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Dive Brief:

  • Sollers College, a for-profit institution in New Jersey, will cancel $3.4 million in student debt to settle accusations it set up illegal loans and used deceitful advertising to bolster enrollment. 
  • The Federal Trade Commission and New Jersey state officials had accused Sollers of publicly misrepresenting graduates’ employment rates and falsely intimating that it could secure students jobs with prominent companies. They also alleged Sollers had struck improper income-share agreements, or ISAs, which allow students to pay their tuition by promising a portion of their monthly salary for a set period after they graduate, at little to no initial cost.
  • FTC and New Jersey representatives announced the settlement agreements totaling $4.6 million on Wednesday. The state deal fines Sollers and its president, Siba Padhi, $1.2 million. Padhi did not respond to a request for comment Wednesday.

Dive Insight:

The Sollers saga ties together two hotly debated topics in higher education — oversight of for-profit institutions, which broadly have faced allegations of predatory behavior, and the role of ISAs, which are a burgeoning but controversial tool to finance a college degree.

Large for-profits have been accused of saddling students with a poor-quality credential and burdensome debt. The allegations against Sollers mirror those against a for-profit chain, the University of Phoenix, which agreed to a $191 million settlement with the FTC in 2019.

The Biden administration also recently issued a rule requiring that, to access federal money, for-profit colleges must prove their graduates earn enough to pay back their debts.

State and federal regulators are still wading into the ISA issue. While some institution leaders and access advocates have lauded them as a new pathway for students to afford college, critics argue the deals can be difficult for students and families to parse and are under little government scrutiny.

Colleges and policymakers have also debated whether an ISA constitutes a loan. In 2021, the Consumer Financial Protection Bureau, or CFPB, deemed ISAs private loans, a legal interpretation the U.S. Department of Education backed.

Sollers entered into 392 illegal ISAs between August 2018 and April 2021, the FTC said. The agreements lacked certain legal disclosures, specifically one called the Holder Rule notice, which informs consumers of their rights even if their loans are sold to a third party.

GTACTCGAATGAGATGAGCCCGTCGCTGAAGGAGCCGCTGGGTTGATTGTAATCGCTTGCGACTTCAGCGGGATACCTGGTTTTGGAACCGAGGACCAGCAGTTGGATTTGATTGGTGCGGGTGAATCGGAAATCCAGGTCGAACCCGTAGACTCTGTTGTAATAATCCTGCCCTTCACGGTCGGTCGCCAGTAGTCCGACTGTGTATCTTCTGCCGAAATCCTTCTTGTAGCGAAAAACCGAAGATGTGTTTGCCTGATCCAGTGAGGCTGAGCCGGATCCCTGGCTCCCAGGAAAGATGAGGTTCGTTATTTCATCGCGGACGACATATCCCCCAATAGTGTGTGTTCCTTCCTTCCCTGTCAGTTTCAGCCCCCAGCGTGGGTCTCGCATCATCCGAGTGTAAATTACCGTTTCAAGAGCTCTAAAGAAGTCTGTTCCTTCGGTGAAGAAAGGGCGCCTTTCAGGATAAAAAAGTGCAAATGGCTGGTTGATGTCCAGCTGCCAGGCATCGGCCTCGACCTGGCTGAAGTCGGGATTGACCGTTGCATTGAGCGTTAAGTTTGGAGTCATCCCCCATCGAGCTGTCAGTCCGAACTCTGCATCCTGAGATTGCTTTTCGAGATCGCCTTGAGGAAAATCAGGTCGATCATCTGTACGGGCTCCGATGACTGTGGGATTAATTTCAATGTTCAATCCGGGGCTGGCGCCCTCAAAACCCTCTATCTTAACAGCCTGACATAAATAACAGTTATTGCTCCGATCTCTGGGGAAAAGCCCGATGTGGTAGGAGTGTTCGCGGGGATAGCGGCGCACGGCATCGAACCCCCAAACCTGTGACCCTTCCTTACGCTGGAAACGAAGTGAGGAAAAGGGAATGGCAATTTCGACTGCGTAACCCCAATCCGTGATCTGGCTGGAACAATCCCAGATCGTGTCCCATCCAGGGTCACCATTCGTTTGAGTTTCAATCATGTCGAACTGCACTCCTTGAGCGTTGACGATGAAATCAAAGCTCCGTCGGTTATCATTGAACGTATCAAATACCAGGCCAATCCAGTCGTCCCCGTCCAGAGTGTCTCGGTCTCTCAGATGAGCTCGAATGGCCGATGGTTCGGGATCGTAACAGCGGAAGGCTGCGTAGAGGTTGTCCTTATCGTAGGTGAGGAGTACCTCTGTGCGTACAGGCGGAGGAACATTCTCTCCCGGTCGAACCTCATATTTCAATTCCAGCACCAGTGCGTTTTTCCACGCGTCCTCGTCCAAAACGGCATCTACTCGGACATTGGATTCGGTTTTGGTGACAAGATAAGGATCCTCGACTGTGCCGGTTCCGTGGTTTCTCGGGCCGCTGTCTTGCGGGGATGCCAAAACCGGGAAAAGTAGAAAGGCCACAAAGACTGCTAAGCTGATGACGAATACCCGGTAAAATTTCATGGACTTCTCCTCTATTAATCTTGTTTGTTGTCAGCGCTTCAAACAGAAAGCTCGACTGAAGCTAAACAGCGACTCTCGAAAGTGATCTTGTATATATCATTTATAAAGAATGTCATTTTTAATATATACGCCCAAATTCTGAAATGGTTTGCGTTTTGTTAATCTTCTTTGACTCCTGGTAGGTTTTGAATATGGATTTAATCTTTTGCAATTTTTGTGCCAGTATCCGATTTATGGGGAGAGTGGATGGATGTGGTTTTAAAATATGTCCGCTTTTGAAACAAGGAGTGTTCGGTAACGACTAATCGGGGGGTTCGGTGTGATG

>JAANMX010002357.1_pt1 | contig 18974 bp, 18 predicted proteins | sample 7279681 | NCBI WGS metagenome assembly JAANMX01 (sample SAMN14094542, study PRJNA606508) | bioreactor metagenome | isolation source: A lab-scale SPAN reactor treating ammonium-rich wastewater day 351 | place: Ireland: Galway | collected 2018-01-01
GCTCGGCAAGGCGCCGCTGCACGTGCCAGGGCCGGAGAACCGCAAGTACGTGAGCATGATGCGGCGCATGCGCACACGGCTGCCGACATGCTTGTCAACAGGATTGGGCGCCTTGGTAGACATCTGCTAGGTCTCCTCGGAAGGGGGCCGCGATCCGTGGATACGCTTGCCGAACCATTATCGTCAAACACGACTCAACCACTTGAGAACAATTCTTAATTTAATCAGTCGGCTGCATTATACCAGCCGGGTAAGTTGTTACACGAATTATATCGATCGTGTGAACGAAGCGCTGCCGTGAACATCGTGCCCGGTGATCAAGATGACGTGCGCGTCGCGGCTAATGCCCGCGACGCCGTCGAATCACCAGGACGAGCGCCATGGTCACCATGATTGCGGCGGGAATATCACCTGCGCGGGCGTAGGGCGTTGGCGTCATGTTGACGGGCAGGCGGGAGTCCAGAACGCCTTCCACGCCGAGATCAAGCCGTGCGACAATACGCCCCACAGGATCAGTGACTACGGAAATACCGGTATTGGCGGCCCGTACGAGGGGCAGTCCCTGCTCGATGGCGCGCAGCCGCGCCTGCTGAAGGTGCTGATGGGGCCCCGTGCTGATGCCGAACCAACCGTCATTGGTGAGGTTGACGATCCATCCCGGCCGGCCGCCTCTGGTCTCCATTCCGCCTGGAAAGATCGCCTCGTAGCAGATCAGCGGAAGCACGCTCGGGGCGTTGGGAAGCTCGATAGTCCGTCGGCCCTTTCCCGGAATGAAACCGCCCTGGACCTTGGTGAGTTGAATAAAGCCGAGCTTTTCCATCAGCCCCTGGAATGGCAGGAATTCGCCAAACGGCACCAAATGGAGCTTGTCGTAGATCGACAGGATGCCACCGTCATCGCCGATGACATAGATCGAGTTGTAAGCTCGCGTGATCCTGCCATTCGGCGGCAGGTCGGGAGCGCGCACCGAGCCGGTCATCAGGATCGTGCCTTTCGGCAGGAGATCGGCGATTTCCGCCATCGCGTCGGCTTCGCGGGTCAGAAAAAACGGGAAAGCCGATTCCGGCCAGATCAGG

The college in fact sold a portion of the ISAs to these third parties, the FTC said.

“Not only did Sollers College use deceptive advertisements to attract students, it trapped them in multi-year income share agreements that broke the law by leaving out important borrower rights,” Samuel Levine, director of the FTC Bureau of Consumer Protection, said in a statement Wednesday. 

As a part of the settlement, Sollers must stop collecting money on any ISA, must repurchase agreements it sold off, and must tell credit bureaus like Experian and Equifax to delete the debt from borrowers’ records. 

Sollers had taken legal action against students who defaulted on their ISAs, according to the FTC’s formal complaint. About 90% of students “who entered into ISAs with Sollers are either actively in repayment or defaulted on their agreements” and now owe the college a fixed amount, the complaint states.

Government regulators have other ISA providers in their crosshairs. CFPB and state attorneys general earlier this year sued Prehired, an online bootcamp. The officials said Prehired misrepresented ISA agreements that it made with students enrolled in a 12-week program.

“In reality, Prehired deceptively buried terms that required consumers to pay even if they never got a job and, in many cases, unilaterally increased consumers’ required minimum monthly payments without any evidence that they had secured employment or experienced an increase in income,” the CFPB said in a July statement.